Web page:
Eric McCormack and Debra Messing portrayed best friends, Will Truman and Grace Adler, from 1998-2005 (and, of course, the sitcom had a recent comeback in 2017). The two friends met in college and were love interests for half a second, until Will realized he was gay and entrusted Grace with this news. Their friendship survived into their 30s, and they shared an apartment in NYC at the start of the series. One of our favorite episodes is in season two, called “Acting Out,” when Will was determined to help get a first man-on-man kiss on a network TV series for all to see. When it didn’t work out as planned, he planted a lip smack on his friend Jack (Sean Hayes) during a live broadcast of Good Morning America. You can watch the big kiss scene over at YouTube. If you can’t beat ’em, kiss ’em (something like that).
3. Queer as Folk (1999-2000)
Before there was Sons of Anarchy and Game of Thrones, Charlie Hunnam and Aidan Gillen, along with Craig Kelly (Coronation Street), made their way through Manchester, England’s gay scene in Russell T Davies‘ Queer as Folk (1999-2000). The series did so well, it was adapted in the U.S. by Showtime, moving the story to Pittsburgh, Pennsylvania.
4. The L Word (2004-2009)
It wouldn’t be right if it were just the lads getting shows. Sure enough, the ladies were represented with Showtime’s The L Word. The series examines work and romance through the eyes of a lesbian community in L.A. In other words, life in general, just all women (for the most part.) The ensemble cast was made up established actresses like Jennifer Beals (Flashdance) and Pam Grier (Jackie Brown), as well as relative newcomers at the time, including Mia Kirshner (Star Trek: Discovery), Leisha Hailey (Silicon Valley), and Erin Daniels (The Bling Ring).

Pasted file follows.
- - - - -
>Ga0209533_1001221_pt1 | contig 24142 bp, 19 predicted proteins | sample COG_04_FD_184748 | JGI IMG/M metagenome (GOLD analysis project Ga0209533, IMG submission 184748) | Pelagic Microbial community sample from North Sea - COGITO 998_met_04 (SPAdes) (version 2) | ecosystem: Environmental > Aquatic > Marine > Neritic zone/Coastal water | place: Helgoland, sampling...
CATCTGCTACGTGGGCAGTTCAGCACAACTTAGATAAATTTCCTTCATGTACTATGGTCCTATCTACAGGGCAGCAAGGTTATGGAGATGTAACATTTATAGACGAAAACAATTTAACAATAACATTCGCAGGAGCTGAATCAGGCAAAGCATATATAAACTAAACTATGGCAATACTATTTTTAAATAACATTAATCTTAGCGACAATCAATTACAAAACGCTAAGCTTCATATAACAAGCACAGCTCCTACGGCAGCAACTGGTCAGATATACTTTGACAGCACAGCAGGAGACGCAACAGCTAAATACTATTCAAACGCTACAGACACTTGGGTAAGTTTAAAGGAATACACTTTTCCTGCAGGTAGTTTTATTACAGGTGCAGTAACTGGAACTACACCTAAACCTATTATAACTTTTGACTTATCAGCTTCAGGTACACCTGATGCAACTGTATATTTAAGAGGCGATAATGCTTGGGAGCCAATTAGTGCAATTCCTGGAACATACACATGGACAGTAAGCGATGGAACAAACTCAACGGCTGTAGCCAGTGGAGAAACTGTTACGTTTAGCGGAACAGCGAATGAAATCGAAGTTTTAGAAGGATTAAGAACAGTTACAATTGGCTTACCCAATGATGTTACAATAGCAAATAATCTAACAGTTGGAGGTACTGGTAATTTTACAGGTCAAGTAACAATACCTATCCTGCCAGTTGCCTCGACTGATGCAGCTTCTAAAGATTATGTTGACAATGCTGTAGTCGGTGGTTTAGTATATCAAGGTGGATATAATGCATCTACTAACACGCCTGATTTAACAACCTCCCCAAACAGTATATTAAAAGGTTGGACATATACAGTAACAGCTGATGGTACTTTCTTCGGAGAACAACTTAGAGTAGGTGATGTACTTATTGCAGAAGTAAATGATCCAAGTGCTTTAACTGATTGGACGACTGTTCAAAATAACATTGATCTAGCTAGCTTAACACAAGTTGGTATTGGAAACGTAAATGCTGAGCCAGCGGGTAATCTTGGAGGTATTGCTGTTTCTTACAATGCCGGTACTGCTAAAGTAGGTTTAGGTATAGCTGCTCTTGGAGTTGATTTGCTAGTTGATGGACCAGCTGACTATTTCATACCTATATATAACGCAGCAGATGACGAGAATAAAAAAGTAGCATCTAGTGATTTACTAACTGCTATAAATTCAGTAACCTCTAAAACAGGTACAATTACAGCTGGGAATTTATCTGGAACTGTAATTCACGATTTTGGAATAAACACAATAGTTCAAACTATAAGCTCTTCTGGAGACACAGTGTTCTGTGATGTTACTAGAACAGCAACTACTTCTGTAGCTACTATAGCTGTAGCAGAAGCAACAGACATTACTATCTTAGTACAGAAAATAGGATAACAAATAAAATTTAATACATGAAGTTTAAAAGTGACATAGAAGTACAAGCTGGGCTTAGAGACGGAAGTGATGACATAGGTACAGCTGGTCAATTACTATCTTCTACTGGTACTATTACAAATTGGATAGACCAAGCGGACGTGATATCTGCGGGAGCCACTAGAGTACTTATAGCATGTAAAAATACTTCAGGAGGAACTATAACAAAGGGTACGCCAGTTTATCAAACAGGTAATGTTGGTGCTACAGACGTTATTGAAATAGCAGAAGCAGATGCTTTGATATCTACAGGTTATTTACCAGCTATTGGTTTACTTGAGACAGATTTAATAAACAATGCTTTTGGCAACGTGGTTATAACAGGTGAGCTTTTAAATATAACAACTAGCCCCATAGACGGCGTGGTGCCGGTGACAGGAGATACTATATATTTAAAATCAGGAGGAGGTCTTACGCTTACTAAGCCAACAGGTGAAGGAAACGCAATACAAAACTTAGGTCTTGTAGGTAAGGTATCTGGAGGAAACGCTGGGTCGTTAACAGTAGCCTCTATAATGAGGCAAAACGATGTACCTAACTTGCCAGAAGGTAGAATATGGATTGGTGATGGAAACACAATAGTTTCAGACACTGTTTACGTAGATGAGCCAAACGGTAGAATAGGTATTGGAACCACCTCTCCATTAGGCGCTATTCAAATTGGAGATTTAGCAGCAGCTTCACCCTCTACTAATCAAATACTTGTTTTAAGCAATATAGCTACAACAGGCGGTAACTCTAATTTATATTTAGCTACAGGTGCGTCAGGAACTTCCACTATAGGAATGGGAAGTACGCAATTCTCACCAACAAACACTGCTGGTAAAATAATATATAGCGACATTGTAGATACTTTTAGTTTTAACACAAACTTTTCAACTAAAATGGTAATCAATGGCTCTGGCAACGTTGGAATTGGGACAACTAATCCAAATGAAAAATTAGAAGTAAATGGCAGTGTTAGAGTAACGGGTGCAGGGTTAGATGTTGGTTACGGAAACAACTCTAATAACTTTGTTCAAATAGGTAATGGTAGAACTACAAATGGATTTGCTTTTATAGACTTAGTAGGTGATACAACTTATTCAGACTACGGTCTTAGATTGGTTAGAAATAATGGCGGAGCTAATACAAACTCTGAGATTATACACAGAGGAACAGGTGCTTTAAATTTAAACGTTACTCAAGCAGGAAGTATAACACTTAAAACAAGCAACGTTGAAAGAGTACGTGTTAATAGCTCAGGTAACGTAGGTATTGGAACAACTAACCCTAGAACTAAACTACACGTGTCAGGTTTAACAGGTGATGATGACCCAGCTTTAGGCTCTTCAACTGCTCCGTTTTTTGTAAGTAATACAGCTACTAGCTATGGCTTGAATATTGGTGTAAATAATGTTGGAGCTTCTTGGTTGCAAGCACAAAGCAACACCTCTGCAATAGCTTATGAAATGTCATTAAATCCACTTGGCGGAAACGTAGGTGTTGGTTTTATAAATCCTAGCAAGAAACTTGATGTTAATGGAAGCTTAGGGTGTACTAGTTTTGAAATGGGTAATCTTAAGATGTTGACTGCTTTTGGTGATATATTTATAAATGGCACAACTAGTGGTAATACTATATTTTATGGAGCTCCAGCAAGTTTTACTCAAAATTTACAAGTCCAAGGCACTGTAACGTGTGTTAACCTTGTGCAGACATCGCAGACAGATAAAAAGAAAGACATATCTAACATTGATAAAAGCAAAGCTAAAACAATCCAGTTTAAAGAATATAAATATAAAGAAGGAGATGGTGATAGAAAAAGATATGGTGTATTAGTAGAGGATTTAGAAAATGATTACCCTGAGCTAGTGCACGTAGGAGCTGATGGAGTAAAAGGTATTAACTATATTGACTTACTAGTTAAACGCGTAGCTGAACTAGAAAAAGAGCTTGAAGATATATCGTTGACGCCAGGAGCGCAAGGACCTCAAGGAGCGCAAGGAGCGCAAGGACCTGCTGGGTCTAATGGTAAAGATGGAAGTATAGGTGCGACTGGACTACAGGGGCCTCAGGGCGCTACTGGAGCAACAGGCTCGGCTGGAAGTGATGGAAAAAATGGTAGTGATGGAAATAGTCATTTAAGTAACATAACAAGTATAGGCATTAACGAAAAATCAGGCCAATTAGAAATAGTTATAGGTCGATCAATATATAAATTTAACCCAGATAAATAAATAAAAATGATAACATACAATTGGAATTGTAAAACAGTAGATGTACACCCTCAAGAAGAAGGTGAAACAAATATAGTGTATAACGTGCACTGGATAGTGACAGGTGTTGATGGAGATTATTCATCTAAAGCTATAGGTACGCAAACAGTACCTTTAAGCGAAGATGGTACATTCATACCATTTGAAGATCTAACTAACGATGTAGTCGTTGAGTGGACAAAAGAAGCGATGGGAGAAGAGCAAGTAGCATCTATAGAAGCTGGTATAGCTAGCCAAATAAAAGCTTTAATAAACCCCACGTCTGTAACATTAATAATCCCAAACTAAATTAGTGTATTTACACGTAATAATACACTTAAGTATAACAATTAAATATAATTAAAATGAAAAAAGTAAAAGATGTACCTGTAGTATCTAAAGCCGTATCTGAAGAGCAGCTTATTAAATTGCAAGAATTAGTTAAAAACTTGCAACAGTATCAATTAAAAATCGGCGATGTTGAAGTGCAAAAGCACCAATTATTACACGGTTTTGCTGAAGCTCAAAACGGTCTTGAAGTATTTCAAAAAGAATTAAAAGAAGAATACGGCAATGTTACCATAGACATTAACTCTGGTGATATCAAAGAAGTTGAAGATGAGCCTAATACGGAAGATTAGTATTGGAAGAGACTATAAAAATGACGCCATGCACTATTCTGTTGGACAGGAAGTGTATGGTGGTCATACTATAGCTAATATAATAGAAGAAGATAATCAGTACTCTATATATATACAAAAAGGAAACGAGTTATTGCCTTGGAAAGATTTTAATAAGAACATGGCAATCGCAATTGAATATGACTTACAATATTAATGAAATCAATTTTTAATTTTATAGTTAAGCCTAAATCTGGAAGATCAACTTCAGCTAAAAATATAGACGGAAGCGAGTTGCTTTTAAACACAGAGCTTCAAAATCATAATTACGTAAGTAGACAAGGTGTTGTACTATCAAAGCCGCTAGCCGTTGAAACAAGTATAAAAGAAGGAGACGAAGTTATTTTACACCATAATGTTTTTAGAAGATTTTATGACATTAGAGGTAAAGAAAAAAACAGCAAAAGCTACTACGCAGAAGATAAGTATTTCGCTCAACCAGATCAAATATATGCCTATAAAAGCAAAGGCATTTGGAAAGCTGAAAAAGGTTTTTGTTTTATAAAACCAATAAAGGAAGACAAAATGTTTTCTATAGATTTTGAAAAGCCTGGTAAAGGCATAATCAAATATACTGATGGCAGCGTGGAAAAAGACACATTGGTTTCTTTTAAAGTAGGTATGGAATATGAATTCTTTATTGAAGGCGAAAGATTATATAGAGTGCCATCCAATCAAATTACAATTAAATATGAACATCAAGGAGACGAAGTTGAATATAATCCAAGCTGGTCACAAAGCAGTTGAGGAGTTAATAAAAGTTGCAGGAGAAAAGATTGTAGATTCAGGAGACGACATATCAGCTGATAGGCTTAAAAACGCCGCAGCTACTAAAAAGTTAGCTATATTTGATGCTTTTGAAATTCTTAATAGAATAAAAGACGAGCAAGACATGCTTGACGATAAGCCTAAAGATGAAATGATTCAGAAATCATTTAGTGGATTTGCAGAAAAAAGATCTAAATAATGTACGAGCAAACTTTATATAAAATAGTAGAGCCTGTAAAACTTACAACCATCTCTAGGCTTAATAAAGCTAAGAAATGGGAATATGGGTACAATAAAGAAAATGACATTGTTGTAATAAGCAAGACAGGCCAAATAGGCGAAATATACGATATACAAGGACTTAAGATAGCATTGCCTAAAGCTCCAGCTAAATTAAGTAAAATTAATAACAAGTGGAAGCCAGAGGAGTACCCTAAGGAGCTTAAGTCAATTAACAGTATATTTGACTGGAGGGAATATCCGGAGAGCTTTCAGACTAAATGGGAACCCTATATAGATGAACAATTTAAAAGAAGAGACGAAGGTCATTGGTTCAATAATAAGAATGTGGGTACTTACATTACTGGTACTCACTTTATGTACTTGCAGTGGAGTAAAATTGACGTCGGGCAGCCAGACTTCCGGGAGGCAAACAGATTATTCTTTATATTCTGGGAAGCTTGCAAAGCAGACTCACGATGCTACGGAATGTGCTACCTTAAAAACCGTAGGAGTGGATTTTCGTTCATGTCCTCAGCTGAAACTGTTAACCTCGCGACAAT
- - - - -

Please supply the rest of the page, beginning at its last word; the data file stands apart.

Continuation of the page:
5. Modern Family (2009-Now)
Modern Family has been on-air since 2009 and is still going strong. We’ve followed three families, directly related or through marriage, and their children grow up over the years. Claire (Julie Bowen) and Phil Dunphy (Ty Burrell) live in the suburbs, raising their three children. Claire’s brother, Mitchell (Jesse Tyler Ferguson), is in a committed relationship with Cameron Tucker (Eric Stonestreet). In the first season, the couple adopt a small child, Lily (Aubrey Anderson-Emmons). In 2015, The Atlantic wrote an article on how “TV has convinced America that same-sex couples can be just like straights ones,” including Mitchell and Cameron as influencers. And, finally, the patriarch of the family, Claire and Mitchell’s dad, Jay (Ed O’Neill), is re-married to Gloria Delgado-Pritchett (Sofia Vergara). The two raise her young son Manny (Rico Rodriguez). Like the name of the show says, it’s a modern family.
6. Please Like Me (2013-2016)